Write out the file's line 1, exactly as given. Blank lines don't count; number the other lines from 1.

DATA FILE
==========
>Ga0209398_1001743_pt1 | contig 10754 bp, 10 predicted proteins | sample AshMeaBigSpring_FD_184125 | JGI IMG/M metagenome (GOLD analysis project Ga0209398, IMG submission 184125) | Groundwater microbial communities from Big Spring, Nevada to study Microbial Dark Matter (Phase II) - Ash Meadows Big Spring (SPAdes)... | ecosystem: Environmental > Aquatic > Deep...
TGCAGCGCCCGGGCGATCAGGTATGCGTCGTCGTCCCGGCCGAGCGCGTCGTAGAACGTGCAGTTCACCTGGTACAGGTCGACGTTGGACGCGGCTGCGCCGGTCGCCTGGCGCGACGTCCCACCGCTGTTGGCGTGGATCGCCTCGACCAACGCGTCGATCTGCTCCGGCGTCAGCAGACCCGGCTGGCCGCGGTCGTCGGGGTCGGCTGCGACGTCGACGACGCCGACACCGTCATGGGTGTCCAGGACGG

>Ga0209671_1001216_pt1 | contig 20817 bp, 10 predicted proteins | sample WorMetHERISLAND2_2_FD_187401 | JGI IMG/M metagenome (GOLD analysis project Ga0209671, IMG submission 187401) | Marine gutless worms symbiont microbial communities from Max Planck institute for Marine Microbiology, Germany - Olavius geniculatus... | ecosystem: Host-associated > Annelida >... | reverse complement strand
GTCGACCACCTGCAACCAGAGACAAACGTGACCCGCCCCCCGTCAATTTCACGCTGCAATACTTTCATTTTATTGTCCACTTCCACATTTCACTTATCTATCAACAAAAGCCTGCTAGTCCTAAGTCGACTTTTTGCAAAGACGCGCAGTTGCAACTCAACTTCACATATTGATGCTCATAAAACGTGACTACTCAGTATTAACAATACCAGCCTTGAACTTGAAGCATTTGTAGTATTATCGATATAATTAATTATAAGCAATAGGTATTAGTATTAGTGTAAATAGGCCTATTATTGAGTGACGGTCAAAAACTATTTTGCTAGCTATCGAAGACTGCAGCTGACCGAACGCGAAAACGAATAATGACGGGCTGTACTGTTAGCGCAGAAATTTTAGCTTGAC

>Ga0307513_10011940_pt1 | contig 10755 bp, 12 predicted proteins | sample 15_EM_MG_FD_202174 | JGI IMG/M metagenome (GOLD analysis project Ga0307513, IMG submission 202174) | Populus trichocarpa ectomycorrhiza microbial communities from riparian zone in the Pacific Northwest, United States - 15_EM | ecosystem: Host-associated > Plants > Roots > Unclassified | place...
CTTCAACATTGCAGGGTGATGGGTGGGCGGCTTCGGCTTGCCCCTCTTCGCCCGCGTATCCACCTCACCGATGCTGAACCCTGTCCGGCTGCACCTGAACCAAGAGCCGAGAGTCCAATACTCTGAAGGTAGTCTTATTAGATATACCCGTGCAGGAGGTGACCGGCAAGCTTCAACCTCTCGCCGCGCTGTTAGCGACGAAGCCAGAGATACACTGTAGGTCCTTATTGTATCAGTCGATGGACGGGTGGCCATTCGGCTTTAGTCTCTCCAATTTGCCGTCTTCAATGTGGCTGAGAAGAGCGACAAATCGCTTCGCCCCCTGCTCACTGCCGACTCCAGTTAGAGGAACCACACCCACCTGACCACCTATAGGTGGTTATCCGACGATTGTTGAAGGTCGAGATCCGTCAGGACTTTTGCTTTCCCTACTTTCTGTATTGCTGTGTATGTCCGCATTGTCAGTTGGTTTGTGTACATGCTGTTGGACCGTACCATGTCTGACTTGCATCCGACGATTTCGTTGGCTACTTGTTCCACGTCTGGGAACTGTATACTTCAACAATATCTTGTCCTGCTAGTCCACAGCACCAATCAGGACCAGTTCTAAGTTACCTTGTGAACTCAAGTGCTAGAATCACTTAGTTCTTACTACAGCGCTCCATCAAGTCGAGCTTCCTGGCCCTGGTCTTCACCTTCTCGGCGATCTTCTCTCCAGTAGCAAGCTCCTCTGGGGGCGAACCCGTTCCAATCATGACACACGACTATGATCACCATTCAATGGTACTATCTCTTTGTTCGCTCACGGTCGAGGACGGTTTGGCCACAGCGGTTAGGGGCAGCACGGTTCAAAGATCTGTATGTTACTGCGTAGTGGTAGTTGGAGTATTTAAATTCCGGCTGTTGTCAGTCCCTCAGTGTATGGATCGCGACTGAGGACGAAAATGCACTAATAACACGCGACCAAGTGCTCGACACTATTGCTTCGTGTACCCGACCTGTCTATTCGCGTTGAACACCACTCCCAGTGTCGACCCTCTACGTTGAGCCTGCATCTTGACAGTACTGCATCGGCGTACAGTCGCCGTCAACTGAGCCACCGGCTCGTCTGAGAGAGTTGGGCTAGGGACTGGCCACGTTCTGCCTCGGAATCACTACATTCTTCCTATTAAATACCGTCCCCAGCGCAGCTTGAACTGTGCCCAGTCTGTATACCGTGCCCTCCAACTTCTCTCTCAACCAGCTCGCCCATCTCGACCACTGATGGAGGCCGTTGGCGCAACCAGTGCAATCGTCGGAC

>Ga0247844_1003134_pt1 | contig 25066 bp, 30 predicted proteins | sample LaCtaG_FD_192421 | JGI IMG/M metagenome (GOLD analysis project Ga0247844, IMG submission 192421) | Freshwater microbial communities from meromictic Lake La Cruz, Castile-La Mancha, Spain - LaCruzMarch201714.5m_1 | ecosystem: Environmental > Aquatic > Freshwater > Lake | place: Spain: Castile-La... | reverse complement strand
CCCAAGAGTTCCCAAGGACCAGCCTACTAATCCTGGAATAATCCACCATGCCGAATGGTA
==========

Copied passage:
>Ga0209398_1001743_pt1 | contig 10754 bp, 10 predicted proteins | sample AshMeaBigSpring_FD_184125 | JGI IMG/M metagenome (GOLD analysis project Ga0209398, IMG submission 184125) | Groundwater microbial communities from Big Spring, Nevada to study Microbial Dark Matter (Phase II) - Ash Meadows Big Spring (SPAdes)... | ecosystem: Environmental > Aquatic > Deep...